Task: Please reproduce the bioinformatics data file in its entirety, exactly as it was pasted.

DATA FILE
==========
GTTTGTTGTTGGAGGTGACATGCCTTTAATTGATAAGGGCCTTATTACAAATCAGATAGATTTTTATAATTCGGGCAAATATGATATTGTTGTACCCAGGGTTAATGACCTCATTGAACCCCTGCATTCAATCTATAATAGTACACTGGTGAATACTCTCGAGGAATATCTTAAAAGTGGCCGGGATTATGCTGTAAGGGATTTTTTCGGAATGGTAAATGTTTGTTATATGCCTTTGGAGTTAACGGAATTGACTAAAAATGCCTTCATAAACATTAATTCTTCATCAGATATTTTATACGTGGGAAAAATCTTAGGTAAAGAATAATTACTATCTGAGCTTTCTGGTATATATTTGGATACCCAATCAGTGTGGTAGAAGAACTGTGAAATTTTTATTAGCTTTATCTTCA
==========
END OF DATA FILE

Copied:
GTTTGTTGTTGGAGGTGACATGCCTTTAATTGATAAGGGCCTTATTACAAATCAGATAGATTTTTATAATTCGGGCAAATATGATATTGTTGTACCCAGGGTTAATGACCTCATTGAACCCCTGCATTCAATCTATAATAGTACACTGGTGAATACTCTCGAGGAATATCTTAAAAGTGGCCGGGATTATGCTGTAAGGGATTTTTTCGGAATGGTAAATGTTTGTTATATGCCTTTGGAGTTAACGGAATTGACTAAAAATGCCTTCATAAACATTAATTCTTCATCAGATATTTTATACGTGGGAAAAATCTTAGGTAAAGAATAATTACTATCTGAGCTTTCTGGTATATATTTGGATACCCAATCAGTGTGGTAGAAGAACTGTGAAATTTTTATTAGCTTTATCTTCA